Doctor Paddy Ryan
7 January 2013
The Aral Sea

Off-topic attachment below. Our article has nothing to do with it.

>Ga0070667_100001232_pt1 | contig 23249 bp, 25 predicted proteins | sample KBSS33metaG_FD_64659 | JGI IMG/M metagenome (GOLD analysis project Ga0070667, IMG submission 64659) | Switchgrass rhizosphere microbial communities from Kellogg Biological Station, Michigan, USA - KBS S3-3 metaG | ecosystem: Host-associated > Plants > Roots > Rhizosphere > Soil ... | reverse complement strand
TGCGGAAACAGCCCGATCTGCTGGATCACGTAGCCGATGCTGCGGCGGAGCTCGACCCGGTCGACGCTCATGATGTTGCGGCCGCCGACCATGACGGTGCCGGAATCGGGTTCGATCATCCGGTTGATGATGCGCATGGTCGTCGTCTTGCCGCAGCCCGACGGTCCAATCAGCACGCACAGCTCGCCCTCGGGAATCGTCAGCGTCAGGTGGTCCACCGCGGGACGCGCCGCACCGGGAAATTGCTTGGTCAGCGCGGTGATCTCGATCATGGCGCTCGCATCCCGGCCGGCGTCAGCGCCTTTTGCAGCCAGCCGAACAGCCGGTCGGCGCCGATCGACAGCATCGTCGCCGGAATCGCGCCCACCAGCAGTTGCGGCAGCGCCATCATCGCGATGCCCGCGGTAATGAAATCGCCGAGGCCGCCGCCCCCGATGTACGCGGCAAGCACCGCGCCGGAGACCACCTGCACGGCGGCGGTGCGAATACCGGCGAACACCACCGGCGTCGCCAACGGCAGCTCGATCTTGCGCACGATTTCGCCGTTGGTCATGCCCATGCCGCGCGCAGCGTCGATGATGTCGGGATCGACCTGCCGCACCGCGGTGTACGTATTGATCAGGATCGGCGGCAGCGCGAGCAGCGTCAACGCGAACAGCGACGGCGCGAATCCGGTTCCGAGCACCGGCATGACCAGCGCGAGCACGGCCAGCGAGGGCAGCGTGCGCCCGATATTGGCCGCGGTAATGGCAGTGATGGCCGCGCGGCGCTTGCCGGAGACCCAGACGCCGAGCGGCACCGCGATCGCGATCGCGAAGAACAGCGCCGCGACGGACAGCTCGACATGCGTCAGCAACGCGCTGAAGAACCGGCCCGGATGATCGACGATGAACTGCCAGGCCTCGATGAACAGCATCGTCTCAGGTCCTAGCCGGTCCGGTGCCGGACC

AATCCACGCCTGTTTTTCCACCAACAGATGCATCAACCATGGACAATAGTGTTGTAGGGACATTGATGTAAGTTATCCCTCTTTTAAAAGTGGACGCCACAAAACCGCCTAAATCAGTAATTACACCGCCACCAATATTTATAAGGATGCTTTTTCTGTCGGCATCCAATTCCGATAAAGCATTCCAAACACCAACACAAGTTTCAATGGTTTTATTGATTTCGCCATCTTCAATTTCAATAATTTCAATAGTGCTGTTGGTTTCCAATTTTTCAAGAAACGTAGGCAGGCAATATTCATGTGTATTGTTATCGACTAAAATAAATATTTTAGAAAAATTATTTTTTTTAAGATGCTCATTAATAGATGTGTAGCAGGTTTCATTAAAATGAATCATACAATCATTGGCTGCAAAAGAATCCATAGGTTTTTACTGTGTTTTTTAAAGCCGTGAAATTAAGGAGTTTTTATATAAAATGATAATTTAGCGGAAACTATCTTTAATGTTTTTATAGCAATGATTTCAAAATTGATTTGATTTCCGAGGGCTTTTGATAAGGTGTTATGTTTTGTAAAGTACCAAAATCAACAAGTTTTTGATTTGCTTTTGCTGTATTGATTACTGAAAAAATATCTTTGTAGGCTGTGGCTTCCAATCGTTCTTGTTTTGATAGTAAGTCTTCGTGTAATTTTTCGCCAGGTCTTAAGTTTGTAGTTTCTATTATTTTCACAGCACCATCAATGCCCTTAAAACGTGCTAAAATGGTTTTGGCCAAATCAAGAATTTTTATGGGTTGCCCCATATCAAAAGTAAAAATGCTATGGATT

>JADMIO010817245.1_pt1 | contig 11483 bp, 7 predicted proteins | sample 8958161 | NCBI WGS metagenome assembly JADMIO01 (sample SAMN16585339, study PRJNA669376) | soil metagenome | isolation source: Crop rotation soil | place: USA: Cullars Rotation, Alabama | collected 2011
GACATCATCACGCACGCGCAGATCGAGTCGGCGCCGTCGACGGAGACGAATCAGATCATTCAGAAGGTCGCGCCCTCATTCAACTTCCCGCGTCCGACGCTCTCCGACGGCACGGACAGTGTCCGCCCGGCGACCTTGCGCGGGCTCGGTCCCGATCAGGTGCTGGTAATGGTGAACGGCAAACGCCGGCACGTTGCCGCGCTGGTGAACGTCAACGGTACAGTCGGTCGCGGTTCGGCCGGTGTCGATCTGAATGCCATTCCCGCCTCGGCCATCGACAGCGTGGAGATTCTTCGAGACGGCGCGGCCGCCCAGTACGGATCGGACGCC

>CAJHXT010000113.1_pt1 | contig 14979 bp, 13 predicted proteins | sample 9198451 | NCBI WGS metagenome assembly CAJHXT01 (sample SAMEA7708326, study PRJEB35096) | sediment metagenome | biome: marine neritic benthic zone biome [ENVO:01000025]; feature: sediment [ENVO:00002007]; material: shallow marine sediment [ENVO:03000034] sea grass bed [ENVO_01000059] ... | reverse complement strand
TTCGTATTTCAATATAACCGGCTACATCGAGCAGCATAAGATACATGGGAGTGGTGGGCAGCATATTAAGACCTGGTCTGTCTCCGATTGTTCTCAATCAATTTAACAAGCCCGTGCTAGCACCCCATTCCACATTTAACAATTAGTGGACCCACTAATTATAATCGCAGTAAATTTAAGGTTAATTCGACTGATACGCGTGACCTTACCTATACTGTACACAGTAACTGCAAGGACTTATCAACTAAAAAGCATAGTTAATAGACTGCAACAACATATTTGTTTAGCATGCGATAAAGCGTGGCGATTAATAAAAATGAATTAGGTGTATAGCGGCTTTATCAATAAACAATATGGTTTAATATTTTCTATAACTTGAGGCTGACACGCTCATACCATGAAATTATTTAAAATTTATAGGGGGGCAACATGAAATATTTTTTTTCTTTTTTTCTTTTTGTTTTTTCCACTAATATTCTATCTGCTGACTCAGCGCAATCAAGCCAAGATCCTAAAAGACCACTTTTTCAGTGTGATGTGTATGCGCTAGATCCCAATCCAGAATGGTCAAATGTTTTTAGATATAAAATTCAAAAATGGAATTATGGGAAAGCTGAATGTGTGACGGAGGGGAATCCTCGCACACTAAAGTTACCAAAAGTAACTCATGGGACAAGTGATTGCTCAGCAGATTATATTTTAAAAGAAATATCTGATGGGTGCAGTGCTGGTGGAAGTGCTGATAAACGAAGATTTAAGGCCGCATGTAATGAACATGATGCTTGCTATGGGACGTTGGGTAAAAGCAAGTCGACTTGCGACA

The Aral Sea use to be the forth-largest saline sea in the world, that is until in the 1960s. The former Soviet Union diverted the two rivers that fed the Aral Sea, to make water available to the surrounding cotton fields and other crop farming regions in the desert like area. Due to the diversion of the rivers, the Aral Sea has begun to evaporate into the Aral Sea we see today. Even though the irrigation of the desert did wonders to the farming industry, it has left the Aral Sea a complete disaster. The Aral Sea is located in the northern part of Uzbekistan and the southern part of Kazakhstan, and primarily fed by the Amu-Darya River from the South and the Syr-Darya River from the North. Uzbekistan and Kazakhstan were part of the former Soviet Union during the 1960s, the time when they began to divert the rivers flow of water. This caused the surface level of the lake, which in the 1960s was 26,250 square miles, to shrink about 75% of that (ARAL SEA). It has now been split into three smaller lakes. There is now a smaller northern lake and the larger southern lake that splits into two basins. The rivers flow has been so diverted over the past couple decades that the Amu-Darya River no longer feeds the lake in the southern area. Water now flows only into the northern part of the lake (Wiki). Many problems have come about since the shrinking of the large sea, including health issues. There are four major environmental issues caused by the evaporation of the lake, these include desertification, health problems of the surrounding populations, dust/salt wind and climate change of the surrounding regions. “Desertification is the rapid depletion of plant life and the loss of topsoil at desert boundaries and in semiarid regions, usually caused by a combination of drought and the overexploitation of grasses and other vegetation by people” (Dictionary). As the sea dried up so did...
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